We know a lot about what Australia’s non-Indigenous population thinks of Indigenous people, but not much is known about what Indigenous people think of the non-Indigenous population, or of how they experience race relations. This is an obstacle for reconciliation which, by definition, must be a reciprocal process.
Our research in Darwin shows most Indigenous people feel judged, stereotyped and disregarded by white people. Rather than always asking what Indigenous people can do to change the relationship, we need to start asking non-Indigenous people to:
consider how their attitudes and behaviour impact on Indigenous people;
be open to the possibility that not everything in white culture is desirable or good; and
consider what they need to do to engage in equal and respectful relationships.
Early analysis of our interviews and survey with a representative sample of Aboriginal residents of Darwin has found more than 90% of our 474 survey respondents say non-Aboriginal people talk to them as if their views don’t matter. A similar number say white people judge them by stereotypes.
Nor is the relationship improving. Three-quarters of survey respondents say race relations are not very good or bad. And nearly 60% rated race relations as worsening over the last decade.
These findings challenge assumptions that racism in Australia is a thing of the past, or is something that only happens elsewhere.
While Australians might comfortably compare themselves with the US, this misunderstands the nature of racism today. Whereas “old racism” was based on arguments about biological differences and manifested in violence and verbal abuse, “new racism” rests on notions of cultural inferiority and is manifested in everyday disregard.
Living with disregard
Indigenous peoples live in societies where their sense of cultural worth is constantly undermined.
Interview respondents described Darwin as a place where there is only room for white culture, with little or no space to do things their way and practise culture on their terms.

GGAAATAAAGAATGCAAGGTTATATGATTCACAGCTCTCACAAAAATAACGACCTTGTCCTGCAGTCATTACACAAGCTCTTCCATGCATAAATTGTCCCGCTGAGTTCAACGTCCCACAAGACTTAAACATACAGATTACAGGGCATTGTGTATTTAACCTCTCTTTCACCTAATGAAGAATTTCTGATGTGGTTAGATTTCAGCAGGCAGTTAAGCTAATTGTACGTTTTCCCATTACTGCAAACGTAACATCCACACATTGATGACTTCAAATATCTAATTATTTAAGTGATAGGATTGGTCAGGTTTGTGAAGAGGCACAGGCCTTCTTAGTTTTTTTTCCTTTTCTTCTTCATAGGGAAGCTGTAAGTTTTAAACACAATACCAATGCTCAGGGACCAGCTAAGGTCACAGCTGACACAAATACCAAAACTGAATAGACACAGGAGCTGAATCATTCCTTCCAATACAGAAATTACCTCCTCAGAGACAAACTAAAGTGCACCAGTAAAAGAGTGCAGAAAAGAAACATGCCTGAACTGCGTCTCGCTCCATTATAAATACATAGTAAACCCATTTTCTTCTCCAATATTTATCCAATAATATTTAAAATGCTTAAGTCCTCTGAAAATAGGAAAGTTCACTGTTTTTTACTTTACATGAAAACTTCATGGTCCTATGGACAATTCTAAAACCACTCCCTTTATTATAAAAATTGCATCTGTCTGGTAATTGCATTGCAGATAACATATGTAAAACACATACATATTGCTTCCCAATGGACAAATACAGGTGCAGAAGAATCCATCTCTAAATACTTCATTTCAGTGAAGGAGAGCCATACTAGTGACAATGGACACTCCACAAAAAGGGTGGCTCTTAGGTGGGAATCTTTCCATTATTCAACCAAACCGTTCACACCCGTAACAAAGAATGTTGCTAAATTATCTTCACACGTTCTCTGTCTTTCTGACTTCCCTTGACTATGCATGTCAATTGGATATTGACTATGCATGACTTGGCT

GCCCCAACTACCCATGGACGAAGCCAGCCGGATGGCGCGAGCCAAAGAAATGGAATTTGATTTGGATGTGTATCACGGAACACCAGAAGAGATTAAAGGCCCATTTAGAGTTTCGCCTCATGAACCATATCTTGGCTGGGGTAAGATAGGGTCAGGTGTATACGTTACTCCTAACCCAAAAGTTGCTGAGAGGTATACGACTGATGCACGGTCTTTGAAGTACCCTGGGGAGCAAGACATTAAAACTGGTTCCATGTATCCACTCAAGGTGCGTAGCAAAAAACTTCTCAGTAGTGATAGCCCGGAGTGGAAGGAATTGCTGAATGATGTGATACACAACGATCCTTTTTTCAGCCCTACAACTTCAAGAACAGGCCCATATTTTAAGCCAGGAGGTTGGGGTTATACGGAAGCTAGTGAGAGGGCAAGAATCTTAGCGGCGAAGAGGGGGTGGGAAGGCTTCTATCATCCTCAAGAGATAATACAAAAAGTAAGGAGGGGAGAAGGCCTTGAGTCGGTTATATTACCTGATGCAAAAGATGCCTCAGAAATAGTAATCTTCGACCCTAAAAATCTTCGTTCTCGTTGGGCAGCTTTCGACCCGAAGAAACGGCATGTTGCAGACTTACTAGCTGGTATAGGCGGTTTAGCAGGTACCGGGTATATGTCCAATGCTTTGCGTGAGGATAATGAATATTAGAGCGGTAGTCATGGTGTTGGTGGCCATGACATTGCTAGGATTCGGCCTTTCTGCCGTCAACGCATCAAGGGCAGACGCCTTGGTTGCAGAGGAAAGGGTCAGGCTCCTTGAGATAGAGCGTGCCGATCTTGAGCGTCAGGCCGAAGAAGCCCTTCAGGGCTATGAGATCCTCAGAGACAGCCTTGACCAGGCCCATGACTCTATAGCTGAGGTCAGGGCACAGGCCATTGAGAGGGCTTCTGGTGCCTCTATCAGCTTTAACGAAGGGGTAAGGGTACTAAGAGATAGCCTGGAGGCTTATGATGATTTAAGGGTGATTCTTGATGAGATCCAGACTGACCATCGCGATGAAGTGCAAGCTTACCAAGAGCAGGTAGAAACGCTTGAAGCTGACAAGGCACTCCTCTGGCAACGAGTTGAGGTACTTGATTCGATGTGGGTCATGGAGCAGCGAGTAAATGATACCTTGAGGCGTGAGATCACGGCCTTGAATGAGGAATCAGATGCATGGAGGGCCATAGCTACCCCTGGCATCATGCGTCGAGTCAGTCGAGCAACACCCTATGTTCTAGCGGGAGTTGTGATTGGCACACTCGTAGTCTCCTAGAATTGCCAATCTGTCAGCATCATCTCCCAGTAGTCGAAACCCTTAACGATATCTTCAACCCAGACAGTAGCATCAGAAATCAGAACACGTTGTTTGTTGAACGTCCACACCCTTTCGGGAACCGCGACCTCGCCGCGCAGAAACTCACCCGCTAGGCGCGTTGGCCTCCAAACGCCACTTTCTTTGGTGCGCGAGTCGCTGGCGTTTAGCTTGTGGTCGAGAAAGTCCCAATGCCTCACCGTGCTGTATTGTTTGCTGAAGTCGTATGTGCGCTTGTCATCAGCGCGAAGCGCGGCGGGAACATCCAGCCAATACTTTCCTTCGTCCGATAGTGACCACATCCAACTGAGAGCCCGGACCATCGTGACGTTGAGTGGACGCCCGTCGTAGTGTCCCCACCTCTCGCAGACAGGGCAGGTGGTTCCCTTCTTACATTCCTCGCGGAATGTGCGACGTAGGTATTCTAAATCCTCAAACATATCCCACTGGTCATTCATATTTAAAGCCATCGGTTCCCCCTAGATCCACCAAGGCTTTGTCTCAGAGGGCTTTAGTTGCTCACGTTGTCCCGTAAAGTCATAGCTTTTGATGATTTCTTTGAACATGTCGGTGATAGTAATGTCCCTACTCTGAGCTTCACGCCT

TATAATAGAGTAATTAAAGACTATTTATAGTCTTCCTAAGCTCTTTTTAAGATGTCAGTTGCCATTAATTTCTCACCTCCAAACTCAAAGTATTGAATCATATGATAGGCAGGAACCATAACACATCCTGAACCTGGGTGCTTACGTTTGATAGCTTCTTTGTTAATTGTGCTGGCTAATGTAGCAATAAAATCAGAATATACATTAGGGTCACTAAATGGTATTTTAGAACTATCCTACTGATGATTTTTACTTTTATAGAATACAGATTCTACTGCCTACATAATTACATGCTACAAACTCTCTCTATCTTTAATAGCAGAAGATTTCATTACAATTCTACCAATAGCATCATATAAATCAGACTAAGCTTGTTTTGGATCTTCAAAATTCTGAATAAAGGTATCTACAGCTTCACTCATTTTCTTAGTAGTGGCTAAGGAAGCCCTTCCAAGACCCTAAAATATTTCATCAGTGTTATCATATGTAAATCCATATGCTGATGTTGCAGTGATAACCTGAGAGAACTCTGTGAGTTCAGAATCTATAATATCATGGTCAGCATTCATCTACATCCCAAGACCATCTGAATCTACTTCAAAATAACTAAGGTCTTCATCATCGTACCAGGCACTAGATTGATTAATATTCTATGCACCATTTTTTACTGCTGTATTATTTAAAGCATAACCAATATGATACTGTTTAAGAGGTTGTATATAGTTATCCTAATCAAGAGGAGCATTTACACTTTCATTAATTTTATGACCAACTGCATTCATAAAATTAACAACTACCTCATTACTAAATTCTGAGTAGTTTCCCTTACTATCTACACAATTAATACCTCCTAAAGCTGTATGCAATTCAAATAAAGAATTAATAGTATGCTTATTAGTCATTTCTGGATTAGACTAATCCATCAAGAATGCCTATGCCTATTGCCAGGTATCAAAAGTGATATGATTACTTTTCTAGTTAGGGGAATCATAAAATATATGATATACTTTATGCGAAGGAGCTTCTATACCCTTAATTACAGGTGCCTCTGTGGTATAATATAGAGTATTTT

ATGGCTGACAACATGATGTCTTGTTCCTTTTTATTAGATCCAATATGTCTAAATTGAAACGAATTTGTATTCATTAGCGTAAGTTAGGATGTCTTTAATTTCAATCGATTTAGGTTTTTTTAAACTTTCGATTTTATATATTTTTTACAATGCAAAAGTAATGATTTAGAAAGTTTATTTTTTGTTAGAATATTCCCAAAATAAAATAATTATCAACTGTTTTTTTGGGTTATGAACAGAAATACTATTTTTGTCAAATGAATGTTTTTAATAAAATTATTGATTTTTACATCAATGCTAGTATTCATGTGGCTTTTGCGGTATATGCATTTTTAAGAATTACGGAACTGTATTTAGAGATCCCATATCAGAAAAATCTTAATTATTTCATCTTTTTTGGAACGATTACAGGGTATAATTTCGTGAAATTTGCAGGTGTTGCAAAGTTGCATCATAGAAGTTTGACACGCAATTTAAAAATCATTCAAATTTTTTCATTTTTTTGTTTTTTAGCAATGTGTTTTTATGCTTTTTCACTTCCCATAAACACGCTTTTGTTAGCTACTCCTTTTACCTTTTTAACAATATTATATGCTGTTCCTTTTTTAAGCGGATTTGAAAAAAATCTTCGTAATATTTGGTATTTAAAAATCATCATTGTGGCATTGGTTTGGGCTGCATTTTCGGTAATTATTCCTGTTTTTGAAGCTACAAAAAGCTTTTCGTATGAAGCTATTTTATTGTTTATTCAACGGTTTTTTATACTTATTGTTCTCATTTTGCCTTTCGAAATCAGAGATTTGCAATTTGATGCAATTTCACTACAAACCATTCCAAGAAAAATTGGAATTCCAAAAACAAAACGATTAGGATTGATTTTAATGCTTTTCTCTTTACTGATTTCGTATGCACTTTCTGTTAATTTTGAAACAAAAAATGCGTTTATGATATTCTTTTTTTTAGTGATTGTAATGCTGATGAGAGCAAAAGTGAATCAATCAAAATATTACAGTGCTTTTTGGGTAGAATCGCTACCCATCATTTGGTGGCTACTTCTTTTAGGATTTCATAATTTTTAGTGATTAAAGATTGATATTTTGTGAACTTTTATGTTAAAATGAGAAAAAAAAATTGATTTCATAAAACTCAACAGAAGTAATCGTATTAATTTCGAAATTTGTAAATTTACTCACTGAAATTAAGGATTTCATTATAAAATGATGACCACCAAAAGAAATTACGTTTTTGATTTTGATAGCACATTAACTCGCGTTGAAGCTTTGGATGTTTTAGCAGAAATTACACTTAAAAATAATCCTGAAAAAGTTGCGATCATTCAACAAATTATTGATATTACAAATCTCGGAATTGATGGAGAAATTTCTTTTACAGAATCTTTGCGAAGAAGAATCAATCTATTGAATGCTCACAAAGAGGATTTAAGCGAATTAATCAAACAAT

They valued aspects of white culture, but were critical of its individualism and materialism – which they saw as creating loneliness and damaged communities. Many contrasted their strong sense of identity and the enduring, connected nature of Indigenous culture with the shallowness and disconnection of white culture.
Assumptions about the superiority of white culture and white people have multiple dimensions. This hits the headlines when it involves the public mistreatment of well-known Australians such as Adam Goodes and Larissa Behrendt, but is also present in the way white Australia understands the place of Indigenous peoples within Australian society.
Indigenous people are celebrated only when they fit the model of the “good Aboriginal” who conforms to the demands of neoliberal citizenship and whose cultural practices are limited to art and entertainment.
Even then, they experience racial disregard. Of survey respondents who hold a bachelor degree or above, around 70% reported they had been disrespected because they were Aboriginal.
Disregard and the lack of space for Indigenous culture are deeply damaging for Indigenous peoples. This impacts on all Australians by contributing to Indigenous disadvantage and social exclusion, as illustrated in these comments by interview respondents:
When I go out I just want to go to that place and come straight back … It’s how people are raised … to be against Indigenous mob.
Democracy … gives you the illusion that you’re being heard and … respected … I don’t like the word Australia because it doesn’t include us … I’m not in that Aussie dream.
The survey shows similar segregation between black and white Australians: 60% say they do not think white people choose to be around Aboriginal people much, and 45% say they themselves are not around white people much. More than three-quarters of respondents agreed voting is a waste of time – because things never change for Indigenous people.
Disregard has direct impacts on well-being. More than 80% of survey respondents agreed that the way white people behave makes them sick and tired of everything. Interview respondents described their daily experience as one of loss and failure – where the odds are stacked against them no matter what they do.
One respondent said:
We’re fighting, fighting all the time, and none of us mob are winning. You get asked, ‘Where’s the fair go?’ There is no more fair go.
While it is essential to maintain programs to tackle Indigenous disadvantage, what is missing from the picture is an understanding of the problems caused by white attitudes.
White Australia must consider the damage that disregard generates, and understand that from the Aboriginal perspective, white ways are not the only ways, or necessarily the best ways.
Many of our survey respondents expressed a willingness to improve the relationship. But so long as white Australia is resistant to Indigenous inclusion on any terms but its own, it’s hard to see how progress can be made.